As the young Dylan Ebdus and Mingus Rude overlooked the Brooklyn-Queens Expressway, a tag was described in narration as being ‘a reply, a call to those who heard, like a dog’s bark understood across fences’. Set on the Heights Promenade in The Fortress of Solitude, a sentence from that chapter still lingers with me years after having read it: ‘Under oblivious eyes, the invisible autographed the world.’ It was through this monumental saga by Jonathan Lethem that I first began to understand street art and the multifaceted history that has brought it off streets and into galleries today. In a plot spanning generations in Brooklyn’s Gowanus projects between the 1970s and 90s, the Solitude‘s story was one painted by graffiti as representation of cultural identity, musical heritage and gentrification. Tags representing names were the artists’ signatures sprayed on the sides of  buildings and trains, to be displayed to the world en route to the next destination. A fine line running through the graffiti underground defined the segmented yet not entirely separate areas of self-expression, vandalism, and street culture that were so richly diversified by an impoverished creative youth and their livelihoods often stereotyped by gangs and crime. Yet since its very inception, the cryptic messages alluding to the characters bearing credit for colourful blurbs and stencilled imagery were just as much a mark of their own brands as it was their ideas.

The cover of the Faber edition of the Solitude pays homage to the tags within: ‘DOSE’ etched in black, sprawling in its myriad ways. Anyone from Gowanus would have known that it was the work of Mingus Rude. And Dylan Ebdus’ as well, although he himself had no ‘name’ of his own, and therein lay the metaphor of his personal conflict. Since before the time of Christ, the etches and inscriptions on surfaces (‘to scratch’ in Italian’s graffiare) served as signage to communicate messages for public consumption (initially believed to be that of prostitution). It’s interesting to think that even the current revival of graffiti in the Middle East, for example, can be drawn back to examples of proto-Arabic Safaitic in the Arabian peninsula region in prehistoric times. But ‘modern’ graffiti as we understand it today began to take its overt shape in the late 60s on the streets of cities such as London (‘Clapton is God‘), Philadelphia and New York. Implemented by music-lovers, activist ideologues and groups protective of their urban territories, New York City came to the fore as a graffiti centre in the 1970s, where the use of tags as ‘bombs’ was introduced onto the subway network, and the mirroring of a growing hip-hop music scene in both competitive quality and source of inspiration was undeniable. It’s this street sub-culture with its off-shoot terminology and music that’s conjured the names of Lethem’s characters (Bob Dylan and Charles Mingus) and the likes of Bomb the System.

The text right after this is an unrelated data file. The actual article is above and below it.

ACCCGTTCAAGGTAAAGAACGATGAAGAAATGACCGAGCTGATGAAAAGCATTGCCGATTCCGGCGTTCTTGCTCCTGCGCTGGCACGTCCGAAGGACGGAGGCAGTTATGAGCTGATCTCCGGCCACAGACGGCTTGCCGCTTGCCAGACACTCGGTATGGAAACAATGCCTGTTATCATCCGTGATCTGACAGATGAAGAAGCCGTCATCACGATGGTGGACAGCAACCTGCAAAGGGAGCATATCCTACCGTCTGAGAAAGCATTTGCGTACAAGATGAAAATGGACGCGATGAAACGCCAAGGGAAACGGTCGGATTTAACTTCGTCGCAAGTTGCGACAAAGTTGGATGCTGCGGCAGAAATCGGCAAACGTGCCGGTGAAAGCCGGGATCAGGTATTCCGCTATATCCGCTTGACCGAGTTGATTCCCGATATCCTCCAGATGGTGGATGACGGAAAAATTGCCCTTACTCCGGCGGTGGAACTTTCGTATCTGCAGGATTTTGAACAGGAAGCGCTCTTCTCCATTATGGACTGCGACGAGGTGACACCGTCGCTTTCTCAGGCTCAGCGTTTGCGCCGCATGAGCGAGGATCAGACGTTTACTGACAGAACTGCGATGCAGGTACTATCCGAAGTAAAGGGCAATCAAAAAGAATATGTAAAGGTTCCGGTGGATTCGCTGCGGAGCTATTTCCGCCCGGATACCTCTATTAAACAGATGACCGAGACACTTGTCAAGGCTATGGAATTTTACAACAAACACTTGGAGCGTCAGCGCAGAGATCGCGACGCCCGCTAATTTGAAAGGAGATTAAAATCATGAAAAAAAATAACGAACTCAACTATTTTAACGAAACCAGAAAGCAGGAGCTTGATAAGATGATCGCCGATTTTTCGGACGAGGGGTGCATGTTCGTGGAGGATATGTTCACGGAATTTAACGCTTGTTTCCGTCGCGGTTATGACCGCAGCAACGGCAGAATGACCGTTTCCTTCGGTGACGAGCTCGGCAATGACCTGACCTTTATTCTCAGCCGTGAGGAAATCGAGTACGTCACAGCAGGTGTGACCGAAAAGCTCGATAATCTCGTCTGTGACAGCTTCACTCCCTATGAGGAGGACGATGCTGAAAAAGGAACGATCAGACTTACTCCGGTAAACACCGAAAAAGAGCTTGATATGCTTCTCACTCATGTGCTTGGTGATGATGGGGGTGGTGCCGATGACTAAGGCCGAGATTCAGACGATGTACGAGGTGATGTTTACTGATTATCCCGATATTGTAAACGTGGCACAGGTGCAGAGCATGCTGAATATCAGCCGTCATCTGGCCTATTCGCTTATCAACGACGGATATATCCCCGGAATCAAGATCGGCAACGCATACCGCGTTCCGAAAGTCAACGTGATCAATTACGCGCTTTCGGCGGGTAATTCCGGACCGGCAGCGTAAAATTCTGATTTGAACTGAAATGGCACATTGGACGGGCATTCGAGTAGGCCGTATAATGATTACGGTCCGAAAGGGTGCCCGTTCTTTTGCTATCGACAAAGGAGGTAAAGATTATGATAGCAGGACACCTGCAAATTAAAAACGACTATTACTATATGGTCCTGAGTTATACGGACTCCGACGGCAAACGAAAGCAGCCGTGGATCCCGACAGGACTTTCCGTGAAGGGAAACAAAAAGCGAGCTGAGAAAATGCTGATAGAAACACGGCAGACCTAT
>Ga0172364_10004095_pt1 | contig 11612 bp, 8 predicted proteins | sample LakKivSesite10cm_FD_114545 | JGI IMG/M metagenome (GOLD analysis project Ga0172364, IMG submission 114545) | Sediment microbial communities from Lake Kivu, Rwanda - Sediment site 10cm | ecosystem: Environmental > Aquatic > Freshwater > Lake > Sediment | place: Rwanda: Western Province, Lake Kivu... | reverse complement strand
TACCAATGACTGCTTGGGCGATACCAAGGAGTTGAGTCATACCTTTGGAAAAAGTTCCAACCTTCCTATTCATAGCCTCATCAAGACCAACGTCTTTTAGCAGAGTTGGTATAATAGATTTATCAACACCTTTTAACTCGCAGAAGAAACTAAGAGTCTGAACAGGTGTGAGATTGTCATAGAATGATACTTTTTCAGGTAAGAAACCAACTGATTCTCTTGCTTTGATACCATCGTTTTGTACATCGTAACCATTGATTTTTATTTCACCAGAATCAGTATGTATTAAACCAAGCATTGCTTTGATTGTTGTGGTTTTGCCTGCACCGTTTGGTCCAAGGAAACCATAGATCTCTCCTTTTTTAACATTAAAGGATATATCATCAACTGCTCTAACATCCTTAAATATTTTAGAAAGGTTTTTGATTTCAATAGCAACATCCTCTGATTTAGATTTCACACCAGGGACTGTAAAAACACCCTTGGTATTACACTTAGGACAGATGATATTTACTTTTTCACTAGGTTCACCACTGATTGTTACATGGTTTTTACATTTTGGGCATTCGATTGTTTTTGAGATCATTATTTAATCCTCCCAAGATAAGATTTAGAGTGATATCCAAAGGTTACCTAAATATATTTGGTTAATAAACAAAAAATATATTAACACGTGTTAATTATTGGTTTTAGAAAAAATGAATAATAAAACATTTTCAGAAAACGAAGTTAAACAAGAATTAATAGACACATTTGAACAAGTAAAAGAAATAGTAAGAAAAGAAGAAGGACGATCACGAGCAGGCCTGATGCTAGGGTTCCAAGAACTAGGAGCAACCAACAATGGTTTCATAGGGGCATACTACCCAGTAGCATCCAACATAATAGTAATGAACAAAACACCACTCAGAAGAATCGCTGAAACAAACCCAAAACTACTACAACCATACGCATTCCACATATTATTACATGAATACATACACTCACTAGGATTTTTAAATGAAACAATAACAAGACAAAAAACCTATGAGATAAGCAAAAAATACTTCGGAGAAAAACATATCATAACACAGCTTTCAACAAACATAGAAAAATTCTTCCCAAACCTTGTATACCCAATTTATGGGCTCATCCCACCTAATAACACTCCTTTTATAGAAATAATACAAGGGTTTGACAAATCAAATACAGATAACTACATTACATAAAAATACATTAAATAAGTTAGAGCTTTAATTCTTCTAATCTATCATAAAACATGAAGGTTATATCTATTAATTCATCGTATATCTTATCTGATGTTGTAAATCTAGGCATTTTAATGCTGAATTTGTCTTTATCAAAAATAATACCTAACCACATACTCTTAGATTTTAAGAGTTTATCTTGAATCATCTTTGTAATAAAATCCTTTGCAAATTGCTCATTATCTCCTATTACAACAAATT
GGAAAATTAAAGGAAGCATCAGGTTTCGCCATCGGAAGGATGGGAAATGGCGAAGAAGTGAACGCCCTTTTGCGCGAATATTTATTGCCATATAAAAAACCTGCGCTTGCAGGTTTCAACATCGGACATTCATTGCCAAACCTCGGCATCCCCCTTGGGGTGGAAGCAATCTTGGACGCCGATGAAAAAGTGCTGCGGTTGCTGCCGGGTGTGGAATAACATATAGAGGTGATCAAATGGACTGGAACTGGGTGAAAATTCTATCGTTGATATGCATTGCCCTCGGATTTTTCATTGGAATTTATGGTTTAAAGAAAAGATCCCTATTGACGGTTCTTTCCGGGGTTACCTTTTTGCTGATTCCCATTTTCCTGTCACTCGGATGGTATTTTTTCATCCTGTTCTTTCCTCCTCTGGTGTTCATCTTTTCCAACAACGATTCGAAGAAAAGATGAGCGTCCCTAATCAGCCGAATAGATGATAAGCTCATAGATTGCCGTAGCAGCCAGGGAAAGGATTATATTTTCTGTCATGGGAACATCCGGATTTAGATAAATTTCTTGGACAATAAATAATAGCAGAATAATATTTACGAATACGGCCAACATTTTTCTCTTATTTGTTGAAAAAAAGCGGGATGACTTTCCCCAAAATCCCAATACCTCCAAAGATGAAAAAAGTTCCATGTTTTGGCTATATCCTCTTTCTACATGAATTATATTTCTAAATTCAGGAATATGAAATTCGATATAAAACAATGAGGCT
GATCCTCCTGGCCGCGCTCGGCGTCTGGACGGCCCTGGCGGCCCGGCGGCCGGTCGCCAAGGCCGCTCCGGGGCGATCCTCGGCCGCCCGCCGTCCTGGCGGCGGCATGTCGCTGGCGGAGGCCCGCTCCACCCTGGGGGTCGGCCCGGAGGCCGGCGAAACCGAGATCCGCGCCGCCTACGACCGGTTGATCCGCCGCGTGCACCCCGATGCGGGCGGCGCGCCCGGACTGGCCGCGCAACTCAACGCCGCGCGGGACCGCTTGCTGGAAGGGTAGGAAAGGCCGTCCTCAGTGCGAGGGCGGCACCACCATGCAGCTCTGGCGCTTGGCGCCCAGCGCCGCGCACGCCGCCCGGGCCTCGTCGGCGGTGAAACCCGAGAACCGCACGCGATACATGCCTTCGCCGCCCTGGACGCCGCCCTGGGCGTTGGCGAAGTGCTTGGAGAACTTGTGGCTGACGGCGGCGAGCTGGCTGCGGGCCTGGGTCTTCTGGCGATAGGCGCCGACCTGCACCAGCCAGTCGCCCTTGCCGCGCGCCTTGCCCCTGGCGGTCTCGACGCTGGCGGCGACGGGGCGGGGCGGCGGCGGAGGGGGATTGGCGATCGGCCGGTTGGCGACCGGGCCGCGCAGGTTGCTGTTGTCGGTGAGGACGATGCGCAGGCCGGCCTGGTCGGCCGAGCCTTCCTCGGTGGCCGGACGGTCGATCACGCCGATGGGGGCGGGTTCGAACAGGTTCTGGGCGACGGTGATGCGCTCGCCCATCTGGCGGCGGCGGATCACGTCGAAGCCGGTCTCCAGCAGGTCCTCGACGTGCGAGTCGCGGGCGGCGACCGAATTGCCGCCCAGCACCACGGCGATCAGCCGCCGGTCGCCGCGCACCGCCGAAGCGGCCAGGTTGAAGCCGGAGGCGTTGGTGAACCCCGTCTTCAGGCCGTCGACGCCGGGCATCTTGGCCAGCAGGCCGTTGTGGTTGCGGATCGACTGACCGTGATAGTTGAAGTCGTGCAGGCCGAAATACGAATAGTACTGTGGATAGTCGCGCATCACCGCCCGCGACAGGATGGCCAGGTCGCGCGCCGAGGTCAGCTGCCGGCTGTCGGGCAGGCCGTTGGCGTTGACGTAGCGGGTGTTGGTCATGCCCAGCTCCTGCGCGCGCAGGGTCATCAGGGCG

Written by Adam Bhala Lougha, the award-nominated film features a group of New York graffiti artists and coincidentally enough, a fantastic score composed by alternative hip-hop artist El-P. But it took until halfway through the 1980s for street art to go indoors and formally enter the art world. The very foundation of the United Graffiti Artists in 1972 served the eventual purpose of drawing artists into a gallery environment that would spotlight their work with a respect often lacking in its habitual haunts of the urban built environment. Neo-expressionist painter Jean-Michel Basquiat was the graffiti artist formerly known as ‘SAMO’ (Same Old Shit) whose work bore the ‘wildstyle’ combo of hip-hop and spray-paint. Graffiti artist John Fekner was said to have demonstrated the plight of New York’s deteriorating standards in urban living through ‘art interventions’ portraying many concerns towards the social and political welfare of the city’s inhabitants throughout the 80s. Fekner is well-known for these word installations underpinned by contemporary urban issues and stencilled on buildings throughout New York. And consequently, as city officials moved to drive forward ‘clean-up’ campaigns to rid the streets of what they viewed to be vandalism, graffiti became more commonplace in galleries overground.